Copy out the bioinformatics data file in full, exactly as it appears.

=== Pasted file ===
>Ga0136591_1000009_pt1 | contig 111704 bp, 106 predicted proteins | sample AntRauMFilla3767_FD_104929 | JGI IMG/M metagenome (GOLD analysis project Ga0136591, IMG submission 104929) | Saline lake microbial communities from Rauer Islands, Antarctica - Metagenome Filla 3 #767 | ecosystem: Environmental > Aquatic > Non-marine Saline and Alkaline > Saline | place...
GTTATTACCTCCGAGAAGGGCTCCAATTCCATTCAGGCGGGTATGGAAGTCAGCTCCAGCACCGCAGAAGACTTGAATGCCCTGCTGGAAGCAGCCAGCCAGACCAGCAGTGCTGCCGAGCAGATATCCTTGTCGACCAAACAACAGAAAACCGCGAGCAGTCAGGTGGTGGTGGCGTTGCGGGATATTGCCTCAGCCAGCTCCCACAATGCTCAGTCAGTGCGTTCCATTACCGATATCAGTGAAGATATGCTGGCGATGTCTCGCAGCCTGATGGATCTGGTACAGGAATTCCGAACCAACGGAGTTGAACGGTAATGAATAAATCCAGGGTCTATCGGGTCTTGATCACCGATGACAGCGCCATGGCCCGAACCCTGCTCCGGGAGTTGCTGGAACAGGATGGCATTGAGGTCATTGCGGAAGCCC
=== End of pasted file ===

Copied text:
>Ga0136591_1000009_pt1 | contig 111704 bp, 106 predicted proteins | sample AntRauMFilla3767_FD_104929 | JGI IMG/M metagenome (GOLD analysis project Ga0136591, IMG submission 104929) | Saline lake microbial communities from Rauer Islands, Antarctica - Metagenome Filla 3 #767 | ecosystem: Environmental > Aquatic > Non-marine Saline and Alkaline > Saline | place...
GTTATTACCTCCGAGAAGGGCTCCAATTCCATTCAGGCGGGTATGGAAGTCAGCTCCAGCACCGCAGAAGACTTGAATGCCCTGCTGGAAGCAGCCAGCCAGACCAGCAGTGCTGCCGAGCAGATATCCTTGTCGACCAAACAACAGAAAACCGCGAGCAGTCAGGTGGTGGTGGCGTTGCGGGATATTGCCTCAGCCAGCTCCCACAATGCTCAGTCAGTGCGTTCCATTACCGATATCAGTGAAGATATGCTGGCGATGTCTCGCAGCCTGATGGATCTGGTACAGGAATTCCGAACCAACGGAGTTGAACGGTAATGAATAAATCCAGGGTCTATCGGGTCTTGATCACCGATGACAGCGCCATGGCCCGAACCCTGCTCCGGGAGTTGCTGGAACAGGATGGCATTGAGGTCATTGCGGAAGCCC